The fourth annual reading of the U.S. Constitution takes place today at 12:00 p.m. outside the main reading room on the third floor of Suzzallo Library.
Words that spilled from the inky quills of the founding fathers will gain a new voice today when 100 UW students, faculty and staff swell Suzzallo Library’s third floor to read the U.S. Constitution.
Entirely non-political in nature, the fourth-annual event is designed to promote citizenship and appreciation for the nation’s definitive document. Readers are encouraged to wear daily attire, and theatrics are not expected. Each participant will be assigned several sentences upon arrival, and the reading is slated to run a little over an hour.
“You don’t have time to get nervous,” said U.S. documents librarian Cass Hartnett. “It’s such a brief reading.”
Hartnett was inspired to lend the words of the Constitution to voices at the UW after visiting the Constitution Museum in Philadelphia and hearing about public readings sponsored by the National Constitution Center.
The first event was such a success that most who participated raved about repeating it as soon as the final signatory was uttered. Forty participants contributed that year, and the event has since evolved.
Last year, a deaf student signed her passage while an interpreter spoke the words into the microphone, and a 9-year-old girl proudly read the 20th Amendment granting women’s suffrage.
“We’ve had good representation from the military: We’ve had at least four or five people in uniform in the past,” Hartnett added. “They’re sworn to defend the Constitution with their lives, so it has different resonance for them.”
As a public institution, the UW is federally mandated to display the document on Constitution Day, which was Sept. 17. Since school was not in session, a legible printout was posted in Suzzallo’s Government Publications lobby.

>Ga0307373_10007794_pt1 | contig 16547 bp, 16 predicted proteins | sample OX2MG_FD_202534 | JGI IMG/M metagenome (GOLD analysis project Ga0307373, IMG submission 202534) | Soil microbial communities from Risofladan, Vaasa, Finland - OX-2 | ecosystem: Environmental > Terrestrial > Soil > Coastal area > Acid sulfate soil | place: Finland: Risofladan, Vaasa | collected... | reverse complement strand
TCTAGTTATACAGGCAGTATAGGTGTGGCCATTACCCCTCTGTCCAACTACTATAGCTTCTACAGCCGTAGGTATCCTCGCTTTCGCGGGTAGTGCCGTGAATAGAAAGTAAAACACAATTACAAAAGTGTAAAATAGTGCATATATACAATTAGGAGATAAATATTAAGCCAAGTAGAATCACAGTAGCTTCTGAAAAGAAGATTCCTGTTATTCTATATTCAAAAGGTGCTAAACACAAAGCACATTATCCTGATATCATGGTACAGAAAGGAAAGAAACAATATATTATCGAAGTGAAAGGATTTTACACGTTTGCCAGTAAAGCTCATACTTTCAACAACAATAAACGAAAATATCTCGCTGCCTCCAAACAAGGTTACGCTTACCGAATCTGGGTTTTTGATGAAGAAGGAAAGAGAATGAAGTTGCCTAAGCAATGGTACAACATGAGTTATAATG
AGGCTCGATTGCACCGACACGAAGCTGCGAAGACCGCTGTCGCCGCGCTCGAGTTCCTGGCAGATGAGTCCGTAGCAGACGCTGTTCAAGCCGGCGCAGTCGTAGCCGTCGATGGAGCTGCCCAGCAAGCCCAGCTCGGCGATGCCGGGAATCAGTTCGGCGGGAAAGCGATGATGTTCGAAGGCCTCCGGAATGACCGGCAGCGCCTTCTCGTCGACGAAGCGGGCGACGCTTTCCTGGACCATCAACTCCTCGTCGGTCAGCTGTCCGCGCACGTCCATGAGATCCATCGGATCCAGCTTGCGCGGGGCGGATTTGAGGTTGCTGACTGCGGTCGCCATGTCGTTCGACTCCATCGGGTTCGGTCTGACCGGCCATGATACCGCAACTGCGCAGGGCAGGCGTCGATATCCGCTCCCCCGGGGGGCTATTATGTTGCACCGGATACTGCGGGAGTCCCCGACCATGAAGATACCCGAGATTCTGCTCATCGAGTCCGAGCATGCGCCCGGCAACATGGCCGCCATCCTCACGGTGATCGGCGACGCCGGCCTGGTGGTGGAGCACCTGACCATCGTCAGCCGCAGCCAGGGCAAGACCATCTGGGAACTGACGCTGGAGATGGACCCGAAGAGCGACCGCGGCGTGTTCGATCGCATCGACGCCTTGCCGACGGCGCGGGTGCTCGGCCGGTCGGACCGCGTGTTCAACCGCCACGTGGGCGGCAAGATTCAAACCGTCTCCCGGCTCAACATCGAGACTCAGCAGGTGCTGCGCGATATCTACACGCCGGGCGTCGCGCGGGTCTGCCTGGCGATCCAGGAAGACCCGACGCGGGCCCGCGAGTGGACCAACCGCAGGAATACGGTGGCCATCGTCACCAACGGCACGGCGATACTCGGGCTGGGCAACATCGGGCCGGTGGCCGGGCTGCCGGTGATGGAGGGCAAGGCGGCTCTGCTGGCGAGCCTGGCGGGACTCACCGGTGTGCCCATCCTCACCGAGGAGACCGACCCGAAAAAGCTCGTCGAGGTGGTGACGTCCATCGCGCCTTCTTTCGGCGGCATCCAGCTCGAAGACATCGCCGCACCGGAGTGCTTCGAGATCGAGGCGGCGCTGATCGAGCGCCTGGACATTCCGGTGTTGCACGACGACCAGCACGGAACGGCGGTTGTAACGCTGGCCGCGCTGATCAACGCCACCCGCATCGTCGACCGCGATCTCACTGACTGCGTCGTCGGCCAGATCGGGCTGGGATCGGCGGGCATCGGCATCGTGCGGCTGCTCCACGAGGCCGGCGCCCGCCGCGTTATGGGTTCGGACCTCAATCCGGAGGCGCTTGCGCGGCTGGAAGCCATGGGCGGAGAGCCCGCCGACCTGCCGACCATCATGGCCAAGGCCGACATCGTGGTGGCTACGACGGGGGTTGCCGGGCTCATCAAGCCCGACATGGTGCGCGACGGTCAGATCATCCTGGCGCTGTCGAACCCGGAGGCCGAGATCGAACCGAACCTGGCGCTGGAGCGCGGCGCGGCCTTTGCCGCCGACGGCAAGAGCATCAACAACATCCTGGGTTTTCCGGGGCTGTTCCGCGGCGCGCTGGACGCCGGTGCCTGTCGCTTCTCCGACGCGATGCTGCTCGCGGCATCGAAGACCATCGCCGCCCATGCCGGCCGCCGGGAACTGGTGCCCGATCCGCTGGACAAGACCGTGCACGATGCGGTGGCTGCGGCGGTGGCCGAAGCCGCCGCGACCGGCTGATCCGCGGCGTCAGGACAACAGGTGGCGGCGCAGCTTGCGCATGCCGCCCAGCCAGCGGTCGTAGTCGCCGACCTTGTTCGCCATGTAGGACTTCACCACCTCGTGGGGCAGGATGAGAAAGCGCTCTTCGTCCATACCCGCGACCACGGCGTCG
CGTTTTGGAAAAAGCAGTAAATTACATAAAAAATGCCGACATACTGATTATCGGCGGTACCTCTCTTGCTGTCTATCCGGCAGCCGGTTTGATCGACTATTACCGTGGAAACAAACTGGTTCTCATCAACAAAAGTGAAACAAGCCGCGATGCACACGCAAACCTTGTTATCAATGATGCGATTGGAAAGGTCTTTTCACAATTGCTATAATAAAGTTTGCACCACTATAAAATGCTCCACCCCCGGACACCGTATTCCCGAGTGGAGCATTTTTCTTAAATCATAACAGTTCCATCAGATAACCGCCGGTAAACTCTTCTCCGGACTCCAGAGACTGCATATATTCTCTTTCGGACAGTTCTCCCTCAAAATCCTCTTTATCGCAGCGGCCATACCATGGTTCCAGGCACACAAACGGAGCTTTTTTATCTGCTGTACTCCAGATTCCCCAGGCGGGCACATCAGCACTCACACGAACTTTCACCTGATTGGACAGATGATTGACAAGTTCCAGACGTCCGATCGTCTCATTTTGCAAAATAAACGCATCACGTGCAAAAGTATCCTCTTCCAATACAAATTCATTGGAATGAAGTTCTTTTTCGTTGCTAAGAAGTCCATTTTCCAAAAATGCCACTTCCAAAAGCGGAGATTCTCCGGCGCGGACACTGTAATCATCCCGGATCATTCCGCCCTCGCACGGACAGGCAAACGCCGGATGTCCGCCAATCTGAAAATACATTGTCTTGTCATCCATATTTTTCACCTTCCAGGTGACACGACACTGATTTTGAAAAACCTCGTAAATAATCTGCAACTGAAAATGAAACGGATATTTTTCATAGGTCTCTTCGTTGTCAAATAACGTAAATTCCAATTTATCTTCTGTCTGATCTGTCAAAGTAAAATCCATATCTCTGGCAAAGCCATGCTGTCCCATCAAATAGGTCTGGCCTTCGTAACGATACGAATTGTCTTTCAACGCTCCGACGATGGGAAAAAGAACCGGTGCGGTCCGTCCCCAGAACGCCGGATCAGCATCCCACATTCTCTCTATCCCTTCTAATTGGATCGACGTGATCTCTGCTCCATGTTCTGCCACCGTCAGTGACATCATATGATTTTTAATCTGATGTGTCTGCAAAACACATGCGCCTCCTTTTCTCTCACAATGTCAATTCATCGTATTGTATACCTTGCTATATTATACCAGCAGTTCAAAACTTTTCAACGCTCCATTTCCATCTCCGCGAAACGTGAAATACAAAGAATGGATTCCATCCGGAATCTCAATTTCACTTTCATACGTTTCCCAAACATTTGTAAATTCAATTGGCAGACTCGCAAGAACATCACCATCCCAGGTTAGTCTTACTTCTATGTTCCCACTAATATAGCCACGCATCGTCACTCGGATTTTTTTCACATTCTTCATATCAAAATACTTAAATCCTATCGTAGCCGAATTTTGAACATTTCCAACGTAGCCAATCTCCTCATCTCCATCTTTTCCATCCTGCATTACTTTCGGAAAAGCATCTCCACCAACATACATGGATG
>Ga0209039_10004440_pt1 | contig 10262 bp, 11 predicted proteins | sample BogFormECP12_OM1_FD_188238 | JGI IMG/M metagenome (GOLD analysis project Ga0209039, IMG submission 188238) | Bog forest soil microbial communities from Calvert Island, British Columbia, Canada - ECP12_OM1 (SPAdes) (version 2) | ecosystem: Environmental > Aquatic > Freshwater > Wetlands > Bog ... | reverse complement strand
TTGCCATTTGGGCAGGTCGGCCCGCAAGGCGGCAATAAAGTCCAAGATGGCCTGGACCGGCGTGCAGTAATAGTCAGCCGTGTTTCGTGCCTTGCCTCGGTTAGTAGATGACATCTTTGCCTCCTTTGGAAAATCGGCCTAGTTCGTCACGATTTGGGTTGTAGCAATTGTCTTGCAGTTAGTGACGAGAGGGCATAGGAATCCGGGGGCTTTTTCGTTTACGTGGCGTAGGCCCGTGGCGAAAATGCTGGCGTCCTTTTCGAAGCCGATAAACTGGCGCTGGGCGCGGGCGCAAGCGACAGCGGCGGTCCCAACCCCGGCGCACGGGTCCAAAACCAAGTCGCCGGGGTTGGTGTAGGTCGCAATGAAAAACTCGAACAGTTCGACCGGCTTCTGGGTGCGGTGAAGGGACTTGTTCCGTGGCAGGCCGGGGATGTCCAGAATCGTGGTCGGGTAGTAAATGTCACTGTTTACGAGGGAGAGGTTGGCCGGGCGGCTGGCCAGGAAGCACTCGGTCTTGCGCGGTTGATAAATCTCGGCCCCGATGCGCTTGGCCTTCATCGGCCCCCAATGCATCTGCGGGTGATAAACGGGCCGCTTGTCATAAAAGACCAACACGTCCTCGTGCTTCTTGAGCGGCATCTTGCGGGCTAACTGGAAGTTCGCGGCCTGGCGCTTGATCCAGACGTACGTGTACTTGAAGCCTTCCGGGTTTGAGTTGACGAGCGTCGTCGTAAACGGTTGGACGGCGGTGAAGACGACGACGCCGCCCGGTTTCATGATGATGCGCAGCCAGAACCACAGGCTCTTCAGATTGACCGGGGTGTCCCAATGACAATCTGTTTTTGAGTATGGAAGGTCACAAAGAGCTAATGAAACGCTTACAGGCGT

“I think that it’s important to know and understand the contents of our foundational document of our federal government,” said Deen Freelon, a Ph.D. student in the department of communication. “In addition to knowing the content, it’s important to know the history of it.”
Though the language in the Constitution is somewhat archaic — Hartnett likened it to deciphering a repair manual — she feels it’s balanced by familiar phrases.
Even so, the seven articles and 27 amendments that structure the United States remain a mystery to many citizens. Freelon believes a lack of education assumes a portion of the guilt.
“A lot of people can’t name the first 10 amendments,” Freelon said. “When I was in high school, we had civics classes, but a lot of students don’t have them.”
Hartnett emphasized the importance of understanding the rights outlined in the aged document. As an example, she mentioned that most people realize that freedom of speech is contained within the First Amendment, but they often blank on the other liberties it espouses: the freedoms of religion, press, assembly and to petition the government for a redress of grievances.
“I think it’s something we have the privilege of taking for granted,” Hartnett said. “When people hit a point where they think their constitutional rights are being violated, they’re very much driven to go back and read it.”
Though the words themselves haven’t changed over the past two centuries, the meaning behind them is reinterpreted every day — by the Congress, by the courts and now by the students.
“I really do think people get inspired by it,” Hartnett said. “There’s a certain completeness to hearing the whole thing. You hear something different every time.”
Reach Lifestyles Editor Rachel Solomon at firstname.lastname@example.org.
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